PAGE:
During the ongoing operations, actions were launched against other armed groups in jungle areas that were completely different from the combat area with M23. The combat became one of small patrols and squads in an area similar to the Amazon forest, against groups who avoided direct conflict and relied on ambushes. One of these groups, which originated in Uganda, was called ADF. It had a radical Islamist ideology and terrorized the population with indiscriminate violence against civilians, including cruel assassinations of men, women, and children, almost exclusively with axes and machetes, with minimal use of firearms. The use of the ambush and civilian assassination technique (around 500 assassinated in one year) also led to many casualties in the Congolese Army and some among the UN forces. In other areas of the country, we had other operations against different rebel groups.

Diálogo: In the Democratic Republic of the Congo, you frequently resorted to equipment that the Brazilian Army (EB, per its Portuguese acronym) does not even have today, such as attack helicopters and remotely piloted aircraft. What is the importance of these systems, how were they used, and what operational benefit did they provide? Which lessons did you bring to the EB regarding their use?

Lt. Gen. Santos Cruz: To enter into combat you need equipment, training, knowledge, but mainly resolve, the will to win, leadership, perception, and decisiveness. You need to maintain a strong rhythm of [military] actions, and to have the ability to escalate the conflict if needed. The entire military apparatus of technology, arms, logistics, and fire support needs to be used at its maximum efficiency level. This is very hard to manage in a UN environment since the motives and the influences on the organization are very different. You must have confidence in the perception since there is no time to sit around analyzing everything in a classic military way. There is no time available. You must have an operational dynamic but also follow all the rules of the International Law of Armed Conflict, the principles of human rights, and not have collateral effects. This is all possible since it’s only a question of perception. Equipment such as attack helicopters, efficient artillery, special troops with special equipment, and remotely piloted aircraft with good image resolution are essential for intelligence, for situational and operational area awareness, for making decisions with the least risk, for destroying the opponent, and protecting the infantry and cavalry in their advance on the ground. When you have quality troops and equipment, you have a greater sense of security in making risky decisions. The great personal lesson that I can pass on is that the EB can multiply its capacity many times over if it is equipped with what it requests because the EB already possesses the main component [for success] – the quality of its personnel. I had the opportunity to command our personnel in action, together with combatants from other countries, who were also excellent. The privates, corporals, sergeants, and officers on the front line are extremely fearless, courageous, careful, technically adept, precise, and disciplined. At one point, I had the opportunity to mention at a UN meeting that the best “show” was not on Broadway, in New York. The best of all was to see the privates, corporals, sergeants, and officers in action on the front line. And I had the pleasure of seeing our personnel in action. That is how I remember and pay homage to them and to the soldiers from other countries as well.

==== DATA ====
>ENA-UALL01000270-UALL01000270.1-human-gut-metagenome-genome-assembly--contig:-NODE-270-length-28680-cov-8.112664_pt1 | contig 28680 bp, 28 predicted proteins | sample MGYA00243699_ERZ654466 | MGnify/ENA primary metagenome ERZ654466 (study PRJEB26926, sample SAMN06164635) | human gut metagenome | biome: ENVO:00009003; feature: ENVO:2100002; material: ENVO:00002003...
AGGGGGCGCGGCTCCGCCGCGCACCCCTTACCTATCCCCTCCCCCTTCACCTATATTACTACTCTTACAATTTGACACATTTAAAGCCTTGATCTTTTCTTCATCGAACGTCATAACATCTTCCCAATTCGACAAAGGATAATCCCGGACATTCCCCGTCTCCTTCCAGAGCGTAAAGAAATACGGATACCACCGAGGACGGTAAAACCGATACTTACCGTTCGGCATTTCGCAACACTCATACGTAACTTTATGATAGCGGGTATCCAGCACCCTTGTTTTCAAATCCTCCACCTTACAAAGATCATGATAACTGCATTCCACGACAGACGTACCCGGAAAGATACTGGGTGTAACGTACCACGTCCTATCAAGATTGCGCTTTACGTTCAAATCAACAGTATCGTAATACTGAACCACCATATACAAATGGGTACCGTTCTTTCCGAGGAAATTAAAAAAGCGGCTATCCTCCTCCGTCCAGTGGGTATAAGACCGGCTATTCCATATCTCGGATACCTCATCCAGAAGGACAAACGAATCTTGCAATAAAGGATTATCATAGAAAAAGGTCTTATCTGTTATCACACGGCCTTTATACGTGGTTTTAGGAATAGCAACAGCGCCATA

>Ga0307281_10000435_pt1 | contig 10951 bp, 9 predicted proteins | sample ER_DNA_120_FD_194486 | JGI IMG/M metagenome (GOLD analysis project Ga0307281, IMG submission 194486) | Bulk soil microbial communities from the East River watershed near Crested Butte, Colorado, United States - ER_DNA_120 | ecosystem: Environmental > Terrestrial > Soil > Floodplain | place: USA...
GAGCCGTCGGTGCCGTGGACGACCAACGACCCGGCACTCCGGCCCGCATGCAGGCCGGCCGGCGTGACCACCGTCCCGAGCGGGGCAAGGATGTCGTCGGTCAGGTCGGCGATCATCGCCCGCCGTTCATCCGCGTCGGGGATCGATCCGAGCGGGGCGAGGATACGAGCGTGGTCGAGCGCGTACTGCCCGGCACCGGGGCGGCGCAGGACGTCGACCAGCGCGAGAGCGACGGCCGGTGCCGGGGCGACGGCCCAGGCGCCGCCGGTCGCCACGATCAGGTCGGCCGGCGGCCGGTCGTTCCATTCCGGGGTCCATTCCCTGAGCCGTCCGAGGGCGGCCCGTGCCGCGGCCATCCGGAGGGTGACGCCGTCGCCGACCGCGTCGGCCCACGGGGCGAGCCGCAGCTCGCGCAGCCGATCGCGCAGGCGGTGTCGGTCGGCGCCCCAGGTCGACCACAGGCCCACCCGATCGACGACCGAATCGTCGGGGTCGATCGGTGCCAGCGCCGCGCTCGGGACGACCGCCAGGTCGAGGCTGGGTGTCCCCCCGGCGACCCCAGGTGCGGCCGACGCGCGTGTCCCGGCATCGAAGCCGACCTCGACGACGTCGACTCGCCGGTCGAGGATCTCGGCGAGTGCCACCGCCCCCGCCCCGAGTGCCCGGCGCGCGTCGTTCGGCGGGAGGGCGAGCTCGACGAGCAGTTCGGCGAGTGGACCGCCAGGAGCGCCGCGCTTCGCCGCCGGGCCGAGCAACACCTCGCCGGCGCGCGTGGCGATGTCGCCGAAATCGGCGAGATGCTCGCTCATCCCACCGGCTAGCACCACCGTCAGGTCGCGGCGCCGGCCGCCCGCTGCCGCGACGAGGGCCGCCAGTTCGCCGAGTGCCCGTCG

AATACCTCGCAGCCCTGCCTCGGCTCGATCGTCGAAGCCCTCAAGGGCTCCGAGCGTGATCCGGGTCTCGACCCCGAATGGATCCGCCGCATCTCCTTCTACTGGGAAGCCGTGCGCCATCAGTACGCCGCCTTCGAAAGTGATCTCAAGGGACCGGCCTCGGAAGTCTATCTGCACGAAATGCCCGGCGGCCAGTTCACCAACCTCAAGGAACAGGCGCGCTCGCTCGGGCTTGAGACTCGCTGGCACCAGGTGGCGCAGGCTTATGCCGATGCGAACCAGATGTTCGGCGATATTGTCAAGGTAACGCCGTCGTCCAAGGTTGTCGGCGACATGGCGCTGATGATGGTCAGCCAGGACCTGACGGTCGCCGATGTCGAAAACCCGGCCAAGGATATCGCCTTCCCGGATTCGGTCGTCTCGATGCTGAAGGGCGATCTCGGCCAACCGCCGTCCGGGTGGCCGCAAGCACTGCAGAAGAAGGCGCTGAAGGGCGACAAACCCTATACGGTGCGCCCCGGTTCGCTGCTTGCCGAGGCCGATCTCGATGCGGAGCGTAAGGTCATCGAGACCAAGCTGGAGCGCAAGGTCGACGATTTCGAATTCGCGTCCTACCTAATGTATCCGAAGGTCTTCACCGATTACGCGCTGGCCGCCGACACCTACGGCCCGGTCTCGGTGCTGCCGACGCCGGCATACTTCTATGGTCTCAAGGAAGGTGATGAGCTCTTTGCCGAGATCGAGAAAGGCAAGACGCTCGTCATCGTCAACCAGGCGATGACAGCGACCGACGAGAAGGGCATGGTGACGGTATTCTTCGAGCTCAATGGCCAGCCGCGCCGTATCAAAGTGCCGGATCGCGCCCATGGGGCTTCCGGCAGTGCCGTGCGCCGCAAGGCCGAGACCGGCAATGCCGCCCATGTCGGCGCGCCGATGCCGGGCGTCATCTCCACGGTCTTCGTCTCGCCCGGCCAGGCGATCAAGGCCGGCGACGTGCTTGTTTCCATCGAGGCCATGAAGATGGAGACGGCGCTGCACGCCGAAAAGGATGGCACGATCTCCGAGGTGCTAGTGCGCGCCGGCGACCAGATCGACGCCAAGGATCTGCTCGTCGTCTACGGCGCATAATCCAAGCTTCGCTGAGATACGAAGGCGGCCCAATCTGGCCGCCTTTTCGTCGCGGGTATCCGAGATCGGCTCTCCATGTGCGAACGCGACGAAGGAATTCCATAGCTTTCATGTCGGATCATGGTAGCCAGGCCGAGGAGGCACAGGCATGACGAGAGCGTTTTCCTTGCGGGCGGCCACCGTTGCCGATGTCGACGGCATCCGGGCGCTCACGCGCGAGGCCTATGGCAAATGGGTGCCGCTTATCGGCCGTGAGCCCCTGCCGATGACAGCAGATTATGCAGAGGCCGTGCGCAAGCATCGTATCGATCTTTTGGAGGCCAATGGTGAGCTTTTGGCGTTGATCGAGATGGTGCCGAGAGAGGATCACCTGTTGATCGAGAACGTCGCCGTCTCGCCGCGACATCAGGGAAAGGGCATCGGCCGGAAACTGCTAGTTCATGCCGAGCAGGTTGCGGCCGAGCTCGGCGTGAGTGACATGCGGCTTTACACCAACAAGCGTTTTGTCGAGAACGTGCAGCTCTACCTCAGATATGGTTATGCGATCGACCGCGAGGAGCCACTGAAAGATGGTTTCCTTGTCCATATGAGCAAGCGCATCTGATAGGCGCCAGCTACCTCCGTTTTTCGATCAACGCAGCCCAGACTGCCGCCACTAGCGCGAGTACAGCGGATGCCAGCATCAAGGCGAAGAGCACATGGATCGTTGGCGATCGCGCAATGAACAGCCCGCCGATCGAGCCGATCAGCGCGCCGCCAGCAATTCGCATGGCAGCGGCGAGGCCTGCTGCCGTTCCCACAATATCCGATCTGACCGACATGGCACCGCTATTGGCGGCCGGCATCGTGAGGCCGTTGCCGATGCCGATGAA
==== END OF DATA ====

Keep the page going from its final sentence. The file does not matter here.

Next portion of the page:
Diálogo: If you were asked again, would you be ready and willing to return to active service and command another peace or combat mission abroad? Considering the current conflicts, what would be your preference and the strategy to be implemented?

Lt. Gen. Santos Cruz: Without a doubt. If I had another chance, I would go. I don’t lack willingness. And I think that, even with the inexorable passage of time, I am still capable. But opportunities also have to arise at the right moment. In a conflict situation, there’s no choice, but without a doubt, it has to be a task that gives you the feeling that you are contributing to the defense of innocent people, to the defense of the most vulnerable, to the protection of those who suffer from the violence of political and armed criminal groups. People have to have the feeling that they are contributing to the defense of the weakest. Thus, it’s not so hard to identify the “preference.” Each situation is unique, but the strategy to be implemented in any situation follows certain principles: planning, specific training, initiative, and determination for the confrontation.